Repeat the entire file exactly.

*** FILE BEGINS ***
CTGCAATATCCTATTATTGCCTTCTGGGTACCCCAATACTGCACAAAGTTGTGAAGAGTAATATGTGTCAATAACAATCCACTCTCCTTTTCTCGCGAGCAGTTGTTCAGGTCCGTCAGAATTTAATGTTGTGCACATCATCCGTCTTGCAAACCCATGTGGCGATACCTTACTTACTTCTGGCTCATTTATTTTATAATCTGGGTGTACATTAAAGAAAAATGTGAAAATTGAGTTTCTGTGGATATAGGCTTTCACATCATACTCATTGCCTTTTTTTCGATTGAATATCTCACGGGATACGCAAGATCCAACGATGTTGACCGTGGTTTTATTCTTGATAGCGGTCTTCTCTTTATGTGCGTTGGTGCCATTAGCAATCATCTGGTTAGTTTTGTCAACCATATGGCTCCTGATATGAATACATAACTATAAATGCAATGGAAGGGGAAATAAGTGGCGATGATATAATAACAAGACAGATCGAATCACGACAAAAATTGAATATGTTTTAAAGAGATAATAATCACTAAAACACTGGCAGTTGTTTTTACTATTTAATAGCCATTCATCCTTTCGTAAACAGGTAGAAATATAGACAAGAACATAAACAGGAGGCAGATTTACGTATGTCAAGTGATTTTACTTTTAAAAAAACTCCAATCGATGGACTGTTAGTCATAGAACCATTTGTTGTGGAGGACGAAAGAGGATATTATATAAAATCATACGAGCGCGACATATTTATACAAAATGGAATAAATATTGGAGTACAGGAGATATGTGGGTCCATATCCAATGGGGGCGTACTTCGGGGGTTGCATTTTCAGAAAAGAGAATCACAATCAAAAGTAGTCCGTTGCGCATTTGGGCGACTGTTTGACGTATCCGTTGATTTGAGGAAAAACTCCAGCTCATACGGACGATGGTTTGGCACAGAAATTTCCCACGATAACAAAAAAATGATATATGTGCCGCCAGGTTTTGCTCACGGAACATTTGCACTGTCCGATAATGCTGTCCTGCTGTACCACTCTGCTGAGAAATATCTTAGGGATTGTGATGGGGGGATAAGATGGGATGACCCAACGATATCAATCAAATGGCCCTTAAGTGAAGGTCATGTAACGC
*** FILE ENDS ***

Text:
CTGCAATATCCTATTATTGCCTTCTGGGTACCCCAATACTGCACAAAGTTGTGAAGAGTAATATGTGTCAATAACAATCCACTCTCCTTTTCTCGCGAGCAGTTGTTCAGGTCCGTCAGAATTTAATGTTGTGCACATCATCCGTCTTGCAAACCCATGTGGCGATACCTTACTTACTTCTGGCTCATTTATTTTATAATCTGGGTGTACATTAAAGAAAAATGTGAAAATTGAGTTTCTGTGGATATAGGCTTTCACATCATACTCATTGCCTTTTTTTCGATTGAATATCTCACGGGATACGCAAGATCCAACGATGTTGACCGTGGTTTTATTCTTGATAGCGGTCTTCTCTTTATGTGCGTTGGTGCCATTAGCAATCATCTGGTTAGTTTTGTCAACCATATGGCTCCTGATATGAATACATAACTATAAATGCAATGGAAGGGGAAATAAGTGGCGATGATATAATAACAAGACAGATCGAATCACGACAAAAATTGAATATGTTTTAAAGAGATAATAATCACTAAAACACTGGCAGTTGTTTTTACTATTTAATAGCCATTCATCCTTTCGTAAACAGGTAGAAATATAGACAAGAACATAAACAGGAGGCAGATTTACGTATGTCAAGTGATTTTACTTTTAAAAAAACTCCAATCGATGGACTGTTAGTCATAGAACCATTTGTTGTGGAGGACGAAAGAGGATATTATATAAAATCATACGAGCGCGACATATTTATACAAAATGGAATAAATATTGGAGTACAGGAGATATGTGGGTCCATATCCAATGGGGGCGTACTTCGGGGGTTGCATTTTCAGAAAAGAGAATCACAATCAAAAGTAGTCCGTTGCGCATTTGGGCGACTGTTTGACGTATCCGTTGATTTGAGGAAAAACTCCAGCTCATACGGACGATGGTTTGGCACAGAAATTTCCCACGATAACAAAAAAATGATATATGTGCCGCCAGGTTTTGCTCACGGAACATTTGCACTGTCCGATAATGCTGTCCTGCTGTACCACTCTGCTGAGAAATATCTTAGGGATTGTGATGGGGGGATAAGATGGGATGACCCAACGATATCAATCAAATGGCCCTTAAGTGAAGGTCATGTAACGC